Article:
Typing foreign accents — the easy way

Accents. Don’t you love them? Computers are clever things and can write in all kinds languages. Unfortunately mere human beings can’t. If you want to type a foreign accent — and if they’re needed you should — then things can get decidedly sticky.

On the Mac accents are relatively straightforward and quite logical when it comes to grave and acute. Anything more complicated though usually involves an unmemorable key combination.

On Windows foreign accents are a mess. Key combinations that work in Word won’t work in other apps. All too often you end up reaching for obscure alt and number combinations to get what you want. Yeuch. Can’t help there. But if you regularly type foreign accents in Word or Scrivener there is a much easier way to get them than trying to remember those key combinations.

Here’s how.  Let’s imagine we want to write the name Asbjørn. In Windows the standard way to get that accented o on a British (and US?) keyboard in any app is by holding down the Alt key then typing 0248. In Word you can also use the key combination Ctr-/ o. On the Mac I’m told it’s the rather easier o with option (though I haven’t tried).

Either way this is unnecessary wasted brain power if you’re producing fiction. I write in English and use accents in common words, character names and locations. I don’t throw sentences in foreign languages into the text (because people shouldn’t have to reach for a dictionary to understand a novel in my view).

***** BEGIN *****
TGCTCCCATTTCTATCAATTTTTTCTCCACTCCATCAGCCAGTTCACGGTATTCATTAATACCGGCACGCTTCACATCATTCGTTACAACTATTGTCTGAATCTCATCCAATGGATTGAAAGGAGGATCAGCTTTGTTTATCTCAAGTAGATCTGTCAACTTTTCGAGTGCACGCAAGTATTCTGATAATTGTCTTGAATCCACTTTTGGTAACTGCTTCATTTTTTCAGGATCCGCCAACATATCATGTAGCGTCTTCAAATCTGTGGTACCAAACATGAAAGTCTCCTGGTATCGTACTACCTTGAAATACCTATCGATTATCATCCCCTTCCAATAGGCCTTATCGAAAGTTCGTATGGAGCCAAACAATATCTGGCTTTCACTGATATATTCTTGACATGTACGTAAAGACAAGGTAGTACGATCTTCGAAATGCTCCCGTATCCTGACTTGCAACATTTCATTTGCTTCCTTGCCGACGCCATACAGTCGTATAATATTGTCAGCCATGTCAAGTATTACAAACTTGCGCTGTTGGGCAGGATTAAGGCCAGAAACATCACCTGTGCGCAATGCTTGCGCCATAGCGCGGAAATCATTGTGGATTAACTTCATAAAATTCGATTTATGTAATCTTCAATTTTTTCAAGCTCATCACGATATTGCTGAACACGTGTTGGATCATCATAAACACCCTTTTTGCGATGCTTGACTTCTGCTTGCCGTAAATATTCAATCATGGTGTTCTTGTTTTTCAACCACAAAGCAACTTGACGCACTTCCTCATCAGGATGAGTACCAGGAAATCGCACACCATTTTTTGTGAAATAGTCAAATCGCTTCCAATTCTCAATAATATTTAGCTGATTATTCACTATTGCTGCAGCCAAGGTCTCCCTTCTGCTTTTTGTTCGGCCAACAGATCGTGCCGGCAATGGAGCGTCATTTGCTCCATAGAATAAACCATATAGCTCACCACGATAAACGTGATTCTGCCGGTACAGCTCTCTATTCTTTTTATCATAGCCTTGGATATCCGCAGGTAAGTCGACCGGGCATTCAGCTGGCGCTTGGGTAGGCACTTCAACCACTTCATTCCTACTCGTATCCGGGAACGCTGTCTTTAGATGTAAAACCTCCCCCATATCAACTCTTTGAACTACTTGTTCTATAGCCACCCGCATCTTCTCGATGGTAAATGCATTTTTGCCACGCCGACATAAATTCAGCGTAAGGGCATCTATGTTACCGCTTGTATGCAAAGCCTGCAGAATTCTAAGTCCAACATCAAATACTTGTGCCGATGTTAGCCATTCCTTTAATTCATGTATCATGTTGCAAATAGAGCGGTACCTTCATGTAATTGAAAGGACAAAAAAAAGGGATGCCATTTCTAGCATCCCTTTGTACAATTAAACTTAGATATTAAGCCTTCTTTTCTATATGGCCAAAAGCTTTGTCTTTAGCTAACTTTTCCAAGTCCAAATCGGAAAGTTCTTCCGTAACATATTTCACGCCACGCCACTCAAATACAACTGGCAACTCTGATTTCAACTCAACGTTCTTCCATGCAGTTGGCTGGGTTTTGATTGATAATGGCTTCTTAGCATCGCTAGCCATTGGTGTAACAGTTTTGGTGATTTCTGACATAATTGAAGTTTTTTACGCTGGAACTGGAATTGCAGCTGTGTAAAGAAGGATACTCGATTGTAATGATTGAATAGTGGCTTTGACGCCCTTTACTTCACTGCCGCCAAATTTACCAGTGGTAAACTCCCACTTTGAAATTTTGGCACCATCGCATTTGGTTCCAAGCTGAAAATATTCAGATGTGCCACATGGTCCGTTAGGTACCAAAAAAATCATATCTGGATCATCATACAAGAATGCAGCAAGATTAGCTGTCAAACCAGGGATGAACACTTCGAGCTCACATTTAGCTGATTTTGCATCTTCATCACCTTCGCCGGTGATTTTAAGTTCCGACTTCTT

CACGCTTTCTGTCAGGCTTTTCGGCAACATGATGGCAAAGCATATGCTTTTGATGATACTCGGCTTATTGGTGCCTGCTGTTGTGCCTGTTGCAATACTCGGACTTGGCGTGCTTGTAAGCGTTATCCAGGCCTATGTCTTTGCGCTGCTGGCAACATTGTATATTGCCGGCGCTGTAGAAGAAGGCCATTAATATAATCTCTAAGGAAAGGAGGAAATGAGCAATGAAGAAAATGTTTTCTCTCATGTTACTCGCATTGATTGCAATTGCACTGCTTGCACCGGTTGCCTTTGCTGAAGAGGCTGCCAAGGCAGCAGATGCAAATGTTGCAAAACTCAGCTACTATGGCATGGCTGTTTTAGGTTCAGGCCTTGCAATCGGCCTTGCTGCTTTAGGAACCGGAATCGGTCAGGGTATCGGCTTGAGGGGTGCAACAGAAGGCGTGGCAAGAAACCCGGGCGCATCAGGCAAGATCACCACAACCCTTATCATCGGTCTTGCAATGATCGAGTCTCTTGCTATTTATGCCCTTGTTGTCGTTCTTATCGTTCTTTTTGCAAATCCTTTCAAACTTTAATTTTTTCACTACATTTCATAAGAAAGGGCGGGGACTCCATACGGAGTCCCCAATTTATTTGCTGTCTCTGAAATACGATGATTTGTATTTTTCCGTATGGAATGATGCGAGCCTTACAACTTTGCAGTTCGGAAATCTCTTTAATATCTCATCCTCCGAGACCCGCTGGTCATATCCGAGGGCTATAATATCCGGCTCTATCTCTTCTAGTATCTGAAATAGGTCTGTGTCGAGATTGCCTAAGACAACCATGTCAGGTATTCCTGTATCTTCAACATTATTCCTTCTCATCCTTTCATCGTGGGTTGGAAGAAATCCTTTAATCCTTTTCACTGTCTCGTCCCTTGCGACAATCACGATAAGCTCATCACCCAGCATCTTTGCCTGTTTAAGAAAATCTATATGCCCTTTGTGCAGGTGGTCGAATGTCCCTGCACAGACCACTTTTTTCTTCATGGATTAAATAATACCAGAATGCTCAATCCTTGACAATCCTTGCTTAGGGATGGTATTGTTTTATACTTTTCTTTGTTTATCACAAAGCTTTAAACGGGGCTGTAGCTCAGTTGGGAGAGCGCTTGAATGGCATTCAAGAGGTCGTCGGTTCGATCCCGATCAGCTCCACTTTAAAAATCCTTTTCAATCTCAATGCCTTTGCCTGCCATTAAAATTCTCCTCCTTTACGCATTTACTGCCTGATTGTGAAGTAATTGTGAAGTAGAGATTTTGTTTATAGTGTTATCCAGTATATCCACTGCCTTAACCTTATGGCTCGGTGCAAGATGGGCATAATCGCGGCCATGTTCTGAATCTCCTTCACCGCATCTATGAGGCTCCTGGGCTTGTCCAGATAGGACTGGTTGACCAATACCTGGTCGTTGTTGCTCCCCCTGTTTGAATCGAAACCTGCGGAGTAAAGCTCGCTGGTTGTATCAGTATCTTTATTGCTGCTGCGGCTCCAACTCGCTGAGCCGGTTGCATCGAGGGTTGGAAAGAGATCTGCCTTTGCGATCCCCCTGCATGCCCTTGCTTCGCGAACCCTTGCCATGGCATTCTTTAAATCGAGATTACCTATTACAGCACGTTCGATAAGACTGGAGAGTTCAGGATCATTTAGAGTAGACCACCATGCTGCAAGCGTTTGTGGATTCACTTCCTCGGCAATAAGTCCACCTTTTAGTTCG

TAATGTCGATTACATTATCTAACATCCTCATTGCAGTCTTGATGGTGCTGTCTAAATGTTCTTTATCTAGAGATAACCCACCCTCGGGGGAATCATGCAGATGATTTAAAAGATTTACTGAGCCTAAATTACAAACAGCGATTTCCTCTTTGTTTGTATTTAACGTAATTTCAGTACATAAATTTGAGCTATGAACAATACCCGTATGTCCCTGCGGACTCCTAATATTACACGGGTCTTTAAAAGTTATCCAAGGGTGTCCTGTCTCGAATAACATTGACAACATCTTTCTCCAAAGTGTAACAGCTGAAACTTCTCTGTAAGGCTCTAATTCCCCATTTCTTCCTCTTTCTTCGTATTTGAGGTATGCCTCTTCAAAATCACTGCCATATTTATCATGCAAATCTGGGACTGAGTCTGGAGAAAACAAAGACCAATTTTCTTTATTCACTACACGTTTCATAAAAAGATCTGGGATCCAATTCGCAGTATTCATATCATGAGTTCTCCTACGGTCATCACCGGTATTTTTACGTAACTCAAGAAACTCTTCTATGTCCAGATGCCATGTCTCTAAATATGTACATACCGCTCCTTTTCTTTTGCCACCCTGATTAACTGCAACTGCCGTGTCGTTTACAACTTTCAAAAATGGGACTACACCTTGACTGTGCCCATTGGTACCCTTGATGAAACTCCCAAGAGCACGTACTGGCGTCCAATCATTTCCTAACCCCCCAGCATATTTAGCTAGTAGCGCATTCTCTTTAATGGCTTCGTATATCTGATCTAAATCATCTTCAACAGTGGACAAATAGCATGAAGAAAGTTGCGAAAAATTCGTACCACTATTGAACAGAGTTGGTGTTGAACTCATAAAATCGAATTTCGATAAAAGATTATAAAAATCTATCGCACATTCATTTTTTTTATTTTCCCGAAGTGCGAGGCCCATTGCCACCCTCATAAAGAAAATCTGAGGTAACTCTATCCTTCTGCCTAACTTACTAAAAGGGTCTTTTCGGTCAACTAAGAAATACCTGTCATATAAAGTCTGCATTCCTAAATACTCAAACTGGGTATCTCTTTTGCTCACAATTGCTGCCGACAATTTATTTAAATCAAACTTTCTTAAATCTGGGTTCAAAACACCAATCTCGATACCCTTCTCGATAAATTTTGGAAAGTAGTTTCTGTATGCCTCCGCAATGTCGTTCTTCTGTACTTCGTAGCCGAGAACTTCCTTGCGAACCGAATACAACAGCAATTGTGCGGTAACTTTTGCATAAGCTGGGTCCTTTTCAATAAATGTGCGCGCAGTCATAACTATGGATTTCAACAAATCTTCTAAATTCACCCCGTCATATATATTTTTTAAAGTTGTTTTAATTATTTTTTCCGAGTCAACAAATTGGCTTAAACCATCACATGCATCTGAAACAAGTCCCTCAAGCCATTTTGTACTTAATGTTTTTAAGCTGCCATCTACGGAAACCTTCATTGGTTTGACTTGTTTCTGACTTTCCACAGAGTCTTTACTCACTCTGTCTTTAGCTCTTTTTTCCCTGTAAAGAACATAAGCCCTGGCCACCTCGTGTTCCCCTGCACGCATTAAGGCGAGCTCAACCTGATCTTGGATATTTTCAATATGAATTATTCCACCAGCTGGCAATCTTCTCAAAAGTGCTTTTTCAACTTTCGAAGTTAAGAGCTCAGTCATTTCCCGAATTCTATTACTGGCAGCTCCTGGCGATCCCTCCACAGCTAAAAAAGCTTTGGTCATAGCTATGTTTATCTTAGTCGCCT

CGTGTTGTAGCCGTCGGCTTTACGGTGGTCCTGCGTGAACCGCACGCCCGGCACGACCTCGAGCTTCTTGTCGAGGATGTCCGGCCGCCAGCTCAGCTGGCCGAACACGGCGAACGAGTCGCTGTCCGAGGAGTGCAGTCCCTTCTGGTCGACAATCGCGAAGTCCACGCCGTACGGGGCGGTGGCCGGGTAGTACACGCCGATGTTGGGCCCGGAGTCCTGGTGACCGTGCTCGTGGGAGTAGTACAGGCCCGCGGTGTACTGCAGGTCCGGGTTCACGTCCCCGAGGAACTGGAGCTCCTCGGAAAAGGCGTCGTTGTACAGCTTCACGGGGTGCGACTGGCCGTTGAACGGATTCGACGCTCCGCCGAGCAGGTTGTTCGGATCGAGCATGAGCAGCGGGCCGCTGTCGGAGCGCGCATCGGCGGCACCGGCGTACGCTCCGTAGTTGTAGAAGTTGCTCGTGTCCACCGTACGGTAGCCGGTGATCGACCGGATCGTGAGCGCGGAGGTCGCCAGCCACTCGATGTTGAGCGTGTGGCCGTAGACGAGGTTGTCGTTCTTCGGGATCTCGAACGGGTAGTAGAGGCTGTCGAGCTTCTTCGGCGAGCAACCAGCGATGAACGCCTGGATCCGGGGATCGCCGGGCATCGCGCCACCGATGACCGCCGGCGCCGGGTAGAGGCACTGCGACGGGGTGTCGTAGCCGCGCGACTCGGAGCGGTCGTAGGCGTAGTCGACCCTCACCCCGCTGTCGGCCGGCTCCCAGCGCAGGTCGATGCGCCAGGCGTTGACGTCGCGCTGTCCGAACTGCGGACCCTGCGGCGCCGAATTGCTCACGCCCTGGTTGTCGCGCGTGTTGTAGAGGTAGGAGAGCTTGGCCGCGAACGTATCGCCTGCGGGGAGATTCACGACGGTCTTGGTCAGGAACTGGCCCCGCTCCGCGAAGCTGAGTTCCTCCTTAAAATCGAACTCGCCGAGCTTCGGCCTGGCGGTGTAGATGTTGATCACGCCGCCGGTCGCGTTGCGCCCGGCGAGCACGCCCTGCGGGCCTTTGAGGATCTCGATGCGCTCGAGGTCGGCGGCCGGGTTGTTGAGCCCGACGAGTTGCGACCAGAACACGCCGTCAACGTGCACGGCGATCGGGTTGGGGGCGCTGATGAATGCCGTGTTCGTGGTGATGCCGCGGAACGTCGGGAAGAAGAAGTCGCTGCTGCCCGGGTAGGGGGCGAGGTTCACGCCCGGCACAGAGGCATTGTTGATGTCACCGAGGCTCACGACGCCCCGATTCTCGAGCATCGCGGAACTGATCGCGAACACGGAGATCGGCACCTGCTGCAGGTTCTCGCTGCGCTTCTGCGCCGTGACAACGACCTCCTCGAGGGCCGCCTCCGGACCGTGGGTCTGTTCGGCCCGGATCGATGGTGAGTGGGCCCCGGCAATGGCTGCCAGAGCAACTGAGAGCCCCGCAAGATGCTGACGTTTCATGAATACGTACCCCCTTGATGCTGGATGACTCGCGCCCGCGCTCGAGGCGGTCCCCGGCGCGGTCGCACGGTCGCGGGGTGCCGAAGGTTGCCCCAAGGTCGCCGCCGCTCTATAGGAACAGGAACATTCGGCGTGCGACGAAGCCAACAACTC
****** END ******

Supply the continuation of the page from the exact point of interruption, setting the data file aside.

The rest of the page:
So there’s a much simpler route to solving this problem. Use computer power instead of brain power, specifically the ability of any decent writing app to autocorrect words you specify.

In Scrivener it works like this. Go to the Substitutions option in Corrections (I’m on Windows here, you may find it labelled slightly differently on the Mac). Set it this correction routine.

newscriv

On Word you do something similar in Autocorrect (this is Office 2013).

Word foreignYou only have to find that awkward foreign accent once, to put it into the correction form here. After that every time I want to insert ‘Asbjørn’ I simply type ‘Asjborn’. Word or Scrivener automatically corrects the spelling. Oh, and in Office 2013 if you set up these correction shortcuts they work across the board, in Word, Outlook and OneNote (and perhaps Excel, not that I ever go there).

This is my idea of automation. You don’t have to remember any keyboard shortcuts. You don’t have to worry about your lousy typing. If your book includes complex words or names like Llanfairpwllgwyngyllgogerychwyrndrobwllllantysiliogogogoch it might be an idea to set up a correction shortcut for those too. Though I hope you won’t use it too often.

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